As a full-time church leader since 1980, I have observed and experienced various tests and temptations in both my inner life and public ministry. Often my articles are the results of my musings regarding what I observe or sense from the Lord regarding the state of the church, culture and leadership. Today, my musings have led me to think about 10 of the top demonic strategies employed by Satan to destroy a spiritual leader.
It is well known that the devil and his minions target pastors and churches that are a threat to his kingdom. Ignorance of these strategies is a cause for great harm and even the failure of pastors and leaders.
The following are 10 demonic strategies used to destroy pastors:
1. Sacrificing their family on the altar of ministry
One of the most common ploys the evil one uses against spiritual leaders is to tempt them to neglect the spiritual and emotional well-being of their spouse and children because of ministerial priorities. Many pastors who either leave the ministry, have marital challenges or both point to the demands of their local church for their family stress.
A pastor who is not careful can easily neglect their home while trying to save others. What good is it if you win the whole world but lose your children? The demonic principle here is if you can destroy a spiritual leader's family, you can destroy his ministry.
2. Being motivated to succeed by American standards
Many pastors want to have a megachurch because the cultural standards of American success have to do a value system that says "bigger is better." However, by this standard alone, the Apostle Paul was not a huge success, because he usually left a congregation as soon as it had elders who could care for the flock. Hence, he left before the church maximized its growth potential.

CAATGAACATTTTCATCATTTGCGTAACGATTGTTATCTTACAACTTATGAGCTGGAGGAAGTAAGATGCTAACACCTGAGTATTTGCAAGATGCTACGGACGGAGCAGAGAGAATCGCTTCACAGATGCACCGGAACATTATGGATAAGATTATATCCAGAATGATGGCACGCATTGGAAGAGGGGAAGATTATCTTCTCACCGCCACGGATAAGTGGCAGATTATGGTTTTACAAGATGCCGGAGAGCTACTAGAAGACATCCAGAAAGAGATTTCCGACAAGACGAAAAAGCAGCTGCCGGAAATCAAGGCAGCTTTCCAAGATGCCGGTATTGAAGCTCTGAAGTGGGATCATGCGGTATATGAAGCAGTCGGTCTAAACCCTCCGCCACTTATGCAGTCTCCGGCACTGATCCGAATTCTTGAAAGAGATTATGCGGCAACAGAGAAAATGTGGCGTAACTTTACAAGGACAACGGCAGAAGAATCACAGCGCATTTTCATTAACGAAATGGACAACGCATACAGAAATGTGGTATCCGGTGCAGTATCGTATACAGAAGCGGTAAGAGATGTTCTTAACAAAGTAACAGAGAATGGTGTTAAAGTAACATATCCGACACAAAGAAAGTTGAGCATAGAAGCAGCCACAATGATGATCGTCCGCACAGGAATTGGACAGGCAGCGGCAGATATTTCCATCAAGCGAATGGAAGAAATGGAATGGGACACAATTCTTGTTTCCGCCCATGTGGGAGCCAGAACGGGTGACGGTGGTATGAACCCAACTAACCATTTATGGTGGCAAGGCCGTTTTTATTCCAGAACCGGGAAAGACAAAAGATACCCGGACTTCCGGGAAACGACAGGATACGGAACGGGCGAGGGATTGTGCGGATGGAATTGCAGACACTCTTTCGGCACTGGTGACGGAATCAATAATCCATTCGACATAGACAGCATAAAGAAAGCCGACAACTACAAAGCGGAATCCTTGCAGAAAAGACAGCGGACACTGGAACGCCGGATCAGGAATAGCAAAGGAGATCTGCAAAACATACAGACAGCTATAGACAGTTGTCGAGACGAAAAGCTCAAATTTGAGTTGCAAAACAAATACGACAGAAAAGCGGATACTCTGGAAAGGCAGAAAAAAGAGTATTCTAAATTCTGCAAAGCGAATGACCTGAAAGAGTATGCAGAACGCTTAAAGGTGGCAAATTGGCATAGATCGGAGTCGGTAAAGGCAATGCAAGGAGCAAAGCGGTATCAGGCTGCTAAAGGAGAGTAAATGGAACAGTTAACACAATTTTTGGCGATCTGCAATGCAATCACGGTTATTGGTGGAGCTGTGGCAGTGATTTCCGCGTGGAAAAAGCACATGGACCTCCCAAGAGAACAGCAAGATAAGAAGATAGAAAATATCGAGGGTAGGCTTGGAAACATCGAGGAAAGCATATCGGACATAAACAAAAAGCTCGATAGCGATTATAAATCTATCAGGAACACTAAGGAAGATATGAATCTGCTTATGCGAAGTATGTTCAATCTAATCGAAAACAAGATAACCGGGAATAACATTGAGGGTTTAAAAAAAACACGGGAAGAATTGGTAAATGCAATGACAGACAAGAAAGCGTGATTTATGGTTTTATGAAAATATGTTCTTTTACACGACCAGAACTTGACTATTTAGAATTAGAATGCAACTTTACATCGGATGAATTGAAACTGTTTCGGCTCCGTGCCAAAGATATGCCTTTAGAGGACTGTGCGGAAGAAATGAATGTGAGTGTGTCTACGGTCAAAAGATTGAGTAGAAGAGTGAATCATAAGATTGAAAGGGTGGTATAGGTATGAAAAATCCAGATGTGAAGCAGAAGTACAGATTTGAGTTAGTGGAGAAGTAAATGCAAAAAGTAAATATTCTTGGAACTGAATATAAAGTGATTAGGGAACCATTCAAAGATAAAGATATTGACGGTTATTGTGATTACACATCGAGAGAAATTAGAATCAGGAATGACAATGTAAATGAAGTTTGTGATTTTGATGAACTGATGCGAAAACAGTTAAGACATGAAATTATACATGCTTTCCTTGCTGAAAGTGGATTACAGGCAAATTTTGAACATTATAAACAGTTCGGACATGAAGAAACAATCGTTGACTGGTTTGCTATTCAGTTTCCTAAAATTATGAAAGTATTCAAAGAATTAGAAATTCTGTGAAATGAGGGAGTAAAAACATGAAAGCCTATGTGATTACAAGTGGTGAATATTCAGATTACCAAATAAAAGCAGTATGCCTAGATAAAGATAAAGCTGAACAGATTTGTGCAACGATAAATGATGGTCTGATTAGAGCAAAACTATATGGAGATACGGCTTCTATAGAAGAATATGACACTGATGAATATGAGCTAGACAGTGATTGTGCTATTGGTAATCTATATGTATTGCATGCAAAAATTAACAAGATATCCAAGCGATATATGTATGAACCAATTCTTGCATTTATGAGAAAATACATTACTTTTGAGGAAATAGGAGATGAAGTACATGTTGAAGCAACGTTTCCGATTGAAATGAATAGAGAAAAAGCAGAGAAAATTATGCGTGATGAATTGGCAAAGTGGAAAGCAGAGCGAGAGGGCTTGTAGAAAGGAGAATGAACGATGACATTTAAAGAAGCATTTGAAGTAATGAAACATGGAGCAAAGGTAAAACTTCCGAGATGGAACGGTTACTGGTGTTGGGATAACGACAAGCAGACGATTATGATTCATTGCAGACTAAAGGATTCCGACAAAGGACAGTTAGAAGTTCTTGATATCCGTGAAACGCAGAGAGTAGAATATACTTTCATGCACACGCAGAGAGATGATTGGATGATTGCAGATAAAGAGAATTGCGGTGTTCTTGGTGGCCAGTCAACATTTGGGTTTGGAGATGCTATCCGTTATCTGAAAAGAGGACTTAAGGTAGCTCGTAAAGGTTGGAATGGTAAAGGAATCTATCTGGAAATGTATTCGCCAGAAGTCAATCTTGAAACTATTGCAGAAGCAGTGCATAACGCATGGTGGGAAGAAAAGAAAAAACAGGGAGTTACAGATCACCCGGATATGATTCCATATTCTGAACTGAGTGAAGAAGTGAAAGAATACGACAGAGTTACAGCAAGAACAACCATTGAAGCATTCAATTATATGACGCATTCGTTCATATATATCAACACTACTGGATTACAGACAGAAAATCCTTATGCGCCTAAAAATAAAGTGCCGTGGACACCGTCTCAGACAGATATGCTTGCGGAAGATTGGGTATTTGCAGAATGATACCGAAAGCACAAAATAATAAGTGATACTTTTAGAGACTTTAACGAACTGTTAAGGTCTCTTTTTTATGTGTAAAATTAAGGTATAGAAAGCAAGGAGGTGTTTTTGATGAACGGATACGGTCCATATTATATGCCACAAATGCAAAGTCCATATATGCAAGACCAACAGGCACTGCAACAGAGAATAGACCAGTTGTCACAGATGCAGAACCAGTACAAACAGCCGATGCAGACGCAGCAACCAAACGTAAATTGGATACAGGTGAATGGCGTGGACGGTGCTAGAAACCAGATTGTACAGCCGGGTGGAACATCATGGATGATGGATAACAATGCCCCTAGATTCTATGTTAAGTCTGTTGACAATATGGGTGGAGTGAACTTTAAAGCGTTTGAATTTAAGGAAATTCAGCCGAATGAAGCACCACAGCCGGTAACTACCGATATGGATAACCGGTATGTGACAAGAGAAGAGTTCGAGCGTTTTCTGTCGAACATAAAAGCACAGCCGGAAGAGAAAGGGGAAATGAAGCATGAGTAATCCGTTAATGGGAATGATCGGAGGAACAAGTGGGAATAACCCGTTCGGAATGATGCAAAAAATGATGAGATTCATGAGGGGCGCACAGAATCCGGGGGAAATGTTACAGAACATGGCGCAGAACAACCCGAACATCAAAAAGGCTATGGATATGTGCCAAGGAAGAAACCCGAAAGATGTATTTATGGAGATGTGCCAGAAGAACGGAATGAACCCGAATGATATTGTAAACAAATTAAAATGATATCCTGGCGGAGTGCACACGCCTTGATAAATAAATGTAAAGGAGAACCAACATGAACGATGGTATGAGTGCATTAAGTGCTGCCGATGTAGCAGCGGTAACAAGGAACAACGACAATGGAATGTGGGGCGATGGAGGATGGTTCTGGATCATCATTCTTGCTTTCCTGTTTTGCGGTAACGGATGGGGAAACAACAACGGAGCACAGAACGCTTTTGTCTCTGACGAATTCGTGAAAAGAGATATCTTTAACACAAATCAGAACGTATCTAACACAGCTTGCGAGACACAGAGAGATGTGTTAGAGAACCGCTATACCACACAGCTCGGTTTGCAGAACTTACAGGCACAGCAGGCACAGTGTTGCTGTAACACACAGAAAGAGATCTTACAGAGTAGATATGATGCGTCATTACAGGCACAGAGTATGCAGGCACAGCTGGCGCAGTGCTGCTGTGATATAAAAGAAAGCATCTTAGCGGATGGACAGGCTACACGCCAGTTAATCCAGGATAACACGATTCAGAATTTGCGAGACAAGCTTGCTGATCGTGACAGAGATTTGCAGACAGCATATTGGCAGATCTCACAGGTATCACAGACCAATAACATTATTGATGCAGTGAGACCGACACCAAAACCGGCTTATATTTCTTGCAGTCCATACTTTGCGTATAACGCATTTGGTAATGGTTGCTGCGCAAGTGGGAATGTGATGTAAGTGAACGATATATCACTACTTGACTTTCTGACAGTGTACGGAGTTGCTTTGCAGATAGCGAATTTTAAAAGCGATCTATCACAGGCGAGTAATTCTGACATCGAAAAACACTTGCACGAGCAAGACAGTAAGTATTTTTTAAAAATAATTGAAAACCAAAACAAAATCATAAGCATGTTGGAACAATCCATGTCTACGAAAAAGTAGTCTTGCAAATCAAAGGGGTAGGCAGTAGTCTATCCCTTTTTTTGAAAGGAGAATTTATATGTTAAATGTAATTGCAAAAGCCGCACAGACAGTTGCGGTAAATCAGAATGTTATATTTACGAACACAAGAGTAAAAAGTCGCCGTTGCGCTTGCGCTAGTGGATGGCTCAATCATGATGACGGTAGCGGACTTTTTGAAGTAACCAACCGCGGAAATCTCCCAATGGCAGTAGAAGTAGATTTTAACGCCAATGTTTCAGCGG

When a pastor's main motivation is to have the largest church, it often breeds competition with other pastors that eats away at the soul and inner life of the leader.
If not repented of, this issue can lead to the destruction of the pastor and their ministry.
3. Adulterous soul-ties
In the midst of ministry, there arise many opportunities to minister to those you find attractive in the natural. Consequently, the evil one always makes sure there are several alluring candidates in each congregation who are vulnerable enough to fall into an unhealthy relationship with the pastor. Some of these situations go no further than soul ties, which is emotional adultery; however, many result in sexual sin, which is cause for many a great leader to destroy their legacy and ministry.
4. Spiritual and emotional burnout
Many spiritual leaders attempt to live up to the standards of other pastors and or the expectations of their elder board and congregation. Unfortunately, many spiritual leaders operate outside their grace gifts and function in natural strength resulting in burnout. Even if a leader has a robust prayer and devotional life—they can experience burnout if they attempt to minister in a way not compatible with their internal wiring.
For example, big-picture entrepreneurial leaders cannot function and focus the same as shepherding pastors, whose primary focus is detail in caring for individuals rather than big projects that compel corporate vision. Leaders need to be who they are—not as others want them to be—or they will be miserable and self-destruct.
5. Doing the work instead of equipping others